While Ferolino may be right in saying she was “reviewing the cases thoroughly to craft and objective opinion,” and that she needed more time to come up with the fair decision, she must also be made aware that a prompt ruling is necessary to remove the uncertainty that continues to hang over the election because of the pending disqualification cases.

As pointed out by writer Juju Z. Baluyot in Yahoo News, Comelec rules do not support Ferolino’s bid for more time to decide on the cases. Baluyot said Section 8, Rule 18 of the commission’s Rules of Procedure specifically states that any case heard by a Division shall be decided “within ten (10) days from the date it is deemed submitted for decision or resolution, except in special actions and special cases which shall be decided or resolved within five (5) days.”

Disqualification cases, like those filed against Marcos Jr. before the COMELEC, are considered special cases, he added. Based on this and the fact that the cases were deemed submitted for resolution on Jan. 9 or 10, meaning a decision must have been made by Jan. 14 or 15.

Besides, seven of the eight disqualification cases were filed in early December and the commissioners, including Ferolino, must have read the petitions or at least read the news reports on the petitions. If she were diligent enough, she should have studied the cases, knowing that eventually the cases would reach her, either in one of the Comelec divisions, or en banc. And yet, almost one month has passed since the cases were submitted for resolution and she still does not have her ruling.

Now that Guanzon has finally retired, her separate opinion and her vote would no longer count. And since a replacement has not been named, the ruling could be delayed until after the election, a scenario feared by some pundits.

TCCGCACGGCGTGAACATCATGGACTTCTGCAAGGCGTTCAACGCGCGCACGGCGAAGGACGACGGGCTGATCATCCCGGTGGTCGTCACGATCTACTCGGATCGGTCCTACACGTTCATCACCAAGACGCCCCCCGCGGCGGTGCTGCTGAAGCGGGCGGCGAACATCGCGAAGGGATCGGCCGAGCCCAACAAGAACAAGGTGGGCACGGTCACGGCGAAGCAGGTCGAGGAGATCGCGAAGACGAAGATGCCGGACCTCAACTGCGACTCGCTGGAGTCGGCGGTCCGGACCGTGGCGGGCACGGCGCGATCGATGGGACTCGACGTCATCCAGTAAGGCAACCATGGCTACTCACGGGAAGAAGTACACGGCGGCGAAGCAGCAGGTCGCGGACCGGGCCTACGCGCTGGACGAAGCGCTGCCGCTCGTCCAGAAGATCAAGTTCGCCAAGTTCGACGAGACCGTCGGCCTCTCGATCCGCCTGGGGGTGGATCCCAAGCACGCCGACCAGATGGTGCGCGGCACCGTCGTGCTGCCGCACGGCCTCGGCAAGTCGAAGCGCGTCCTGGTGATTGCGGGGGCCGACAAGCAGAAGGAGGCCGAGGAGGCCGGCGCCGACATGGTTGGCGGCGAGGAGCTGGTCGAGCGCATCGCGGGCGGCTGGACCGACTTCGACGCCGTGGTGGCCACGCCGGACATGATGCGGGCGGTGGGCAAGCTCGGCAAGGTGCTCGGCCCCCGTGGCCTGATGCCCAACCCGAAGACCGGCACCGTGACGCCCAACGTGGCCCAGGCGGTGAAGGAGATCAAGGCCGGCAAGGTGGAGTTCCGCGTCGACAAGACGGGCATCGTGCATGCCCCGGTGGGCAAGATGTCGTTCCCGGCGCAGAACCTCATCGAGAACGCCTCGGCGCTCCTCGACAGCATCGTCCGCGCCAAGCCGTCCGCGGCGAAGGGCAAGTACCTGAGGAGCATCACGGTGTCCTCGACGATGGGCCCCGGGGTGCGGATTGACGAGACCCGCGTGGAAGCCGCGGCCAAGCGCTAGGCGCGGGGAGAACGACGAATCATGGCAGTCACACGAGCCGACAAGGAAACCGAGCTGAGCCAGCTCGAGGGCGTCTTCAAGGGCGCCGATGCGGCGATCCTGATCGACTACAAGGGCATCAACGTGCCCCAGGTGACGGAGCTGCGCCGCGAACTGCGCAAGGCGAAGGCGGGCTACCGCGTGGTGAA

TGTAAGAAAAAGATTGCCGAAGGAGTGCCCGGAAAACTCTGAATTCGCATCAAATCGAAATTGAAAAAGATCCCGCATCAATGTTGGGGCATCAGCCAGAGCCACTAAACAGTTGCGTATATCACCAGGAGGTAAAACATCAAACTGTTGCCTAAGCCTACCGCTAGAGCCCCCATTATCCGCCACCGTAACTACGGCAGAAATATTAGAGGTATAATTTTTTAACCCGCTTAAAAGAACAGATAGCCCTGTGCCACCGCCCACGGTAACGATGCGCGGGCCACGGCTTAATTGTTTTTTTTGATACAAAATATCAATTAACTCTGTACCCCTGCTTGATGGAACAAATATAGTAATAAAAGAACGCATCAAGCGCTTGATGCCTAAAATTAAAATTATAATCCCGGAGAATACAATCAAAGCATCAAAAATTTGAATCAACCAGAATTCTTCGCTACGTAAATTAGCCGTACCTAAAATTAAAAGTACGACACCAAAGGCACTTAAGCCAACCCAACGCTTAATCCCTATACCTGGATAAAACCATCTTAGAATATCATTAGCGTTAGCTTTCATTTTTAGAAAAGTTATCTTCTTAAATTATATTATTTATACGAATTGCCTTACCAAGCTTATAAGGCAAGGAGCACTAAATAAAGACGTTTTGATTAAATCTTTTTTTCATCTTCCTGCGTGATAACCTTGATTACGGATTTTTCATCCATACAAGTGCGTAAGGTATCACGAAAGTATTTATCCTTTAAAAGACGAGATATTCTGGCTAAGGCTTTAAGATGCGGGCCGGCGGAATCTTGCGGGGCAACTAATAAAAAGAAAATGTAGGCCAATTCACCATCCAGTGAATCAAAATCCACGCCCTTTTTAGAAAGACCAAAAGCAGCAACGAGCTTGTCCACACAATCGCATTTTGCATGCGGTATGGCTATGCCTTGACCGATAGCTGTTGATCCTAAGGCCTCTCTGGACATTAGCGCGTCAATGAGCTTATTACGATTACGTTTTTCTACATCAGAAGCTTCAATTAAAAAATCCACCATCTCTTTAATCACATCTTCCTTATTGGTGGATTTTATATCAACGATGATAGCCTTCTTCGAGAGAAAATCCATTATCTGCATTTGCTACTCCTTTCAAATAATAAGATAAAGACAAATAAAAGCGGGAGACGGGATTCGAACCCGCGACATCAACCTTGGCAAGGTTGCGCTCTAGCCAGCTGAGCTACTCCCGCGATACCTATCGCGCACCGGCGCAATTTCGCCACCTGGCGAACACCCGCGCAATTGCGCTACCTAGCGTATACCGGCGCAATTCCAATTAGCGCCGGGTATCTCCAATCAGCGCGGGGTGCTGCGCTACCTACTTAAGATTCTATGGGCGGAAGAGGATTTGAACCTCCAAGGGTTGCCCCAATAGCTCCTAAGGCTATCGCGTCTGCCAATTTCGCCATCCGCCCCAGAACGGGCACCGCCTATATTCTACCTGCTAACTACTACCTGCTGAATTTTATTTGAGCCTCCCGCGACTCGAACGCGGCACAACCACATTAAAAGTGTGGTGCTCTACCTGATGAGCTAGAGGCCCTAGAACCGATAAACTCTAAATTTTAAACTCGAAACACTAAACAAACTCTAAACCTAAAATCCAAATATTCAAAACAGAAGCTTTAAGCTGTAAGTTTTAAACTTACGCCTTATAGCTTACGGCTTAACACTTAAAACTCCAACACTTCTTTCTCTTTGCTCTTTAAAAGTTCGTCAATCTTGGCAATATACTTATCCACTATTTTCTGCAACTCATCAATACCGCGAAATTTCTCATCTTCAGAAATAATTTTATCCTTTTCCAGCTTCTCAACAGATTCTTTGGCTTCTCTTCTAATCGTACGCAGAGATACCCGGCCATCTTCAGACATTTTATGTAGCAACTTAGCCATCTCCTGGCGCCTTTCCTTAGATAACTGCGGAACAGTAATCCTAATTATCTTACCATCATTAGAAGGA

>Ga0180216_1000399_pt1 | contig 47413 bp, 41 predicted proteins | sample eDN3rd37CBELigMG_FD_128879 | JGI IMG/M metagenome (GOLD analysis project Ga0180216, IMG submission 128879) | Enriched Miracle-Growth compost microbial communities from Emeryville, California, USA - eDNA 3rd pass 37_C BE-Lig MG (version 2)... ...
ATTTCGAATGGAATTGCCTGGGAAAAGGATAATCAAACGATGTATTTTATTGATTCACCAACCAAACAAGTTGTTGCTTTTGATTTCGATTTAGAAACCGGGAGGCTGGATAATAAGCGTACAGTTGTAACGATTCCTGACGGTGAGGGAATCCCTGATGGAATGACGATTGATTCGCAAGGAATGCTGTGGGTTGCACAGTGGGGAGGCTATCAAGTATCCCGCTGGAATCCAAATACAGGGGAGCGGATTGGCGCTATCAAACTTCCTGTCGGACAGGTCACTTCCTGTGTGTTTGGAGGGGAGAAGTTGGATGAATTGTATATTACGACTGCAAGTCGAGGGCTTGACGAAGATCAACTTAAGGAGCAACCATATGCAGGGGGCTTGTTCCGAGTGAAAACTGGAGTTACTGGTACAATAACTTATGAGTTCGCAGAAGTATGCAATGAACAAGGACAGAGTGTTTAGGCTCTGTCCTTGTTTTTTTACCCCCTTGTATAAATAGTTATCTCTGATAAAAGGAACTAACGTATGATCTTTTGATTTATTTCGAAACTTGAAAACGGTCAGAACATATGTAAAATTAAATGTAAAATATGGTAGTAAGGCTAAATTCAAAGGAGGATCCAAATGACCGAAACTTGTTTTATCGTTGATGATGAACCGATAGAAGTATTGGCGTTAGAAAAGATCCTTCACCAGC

Speculations – or rumors, if you must – abound in the social media, saying that if Marcos and his running mate Sara Duterte-Carpio won the elections, and a disqualification ruling is announced after the May 9 elections, Sara would assume the presidency.

While, again, this is pure speculation at this time, those who are making them cannot be completely blamed because the two left in the First Division that would make the decision – Ferolino and Casquejo – were both appointed by Sara’s father, President Rodrigo Duterte, and both hail from Davao City, where Sara is mayor and the Dutertes are the kingpins. And the third person who will replace Guanzon in the panel will definitely be appointed by Duterte.

It is unfair for the voters and the presidential candidates, especially to Marcos, to go into the campaign and the elections with the uncertainty of the outcome of the disqualification cases. Are the cases so complicated as to take so long to decide? There have been so many disqualification cases in the past to fall back on for precedents and the laws on disqualification look clear enough to even the non-lawyers. Why are they sitting on the decision?

It is also not an ideal scenario for the campaign, the elections and the tabulations to be conducted while the Comelec is plagued by infighting, a clear case of inefficiency, lack of leadership, and a serious case of credibility problem.

The people have only one chance every six years to elect the leaders they deserve. And the Comelec has a big role in making sure they get clean and honest elections.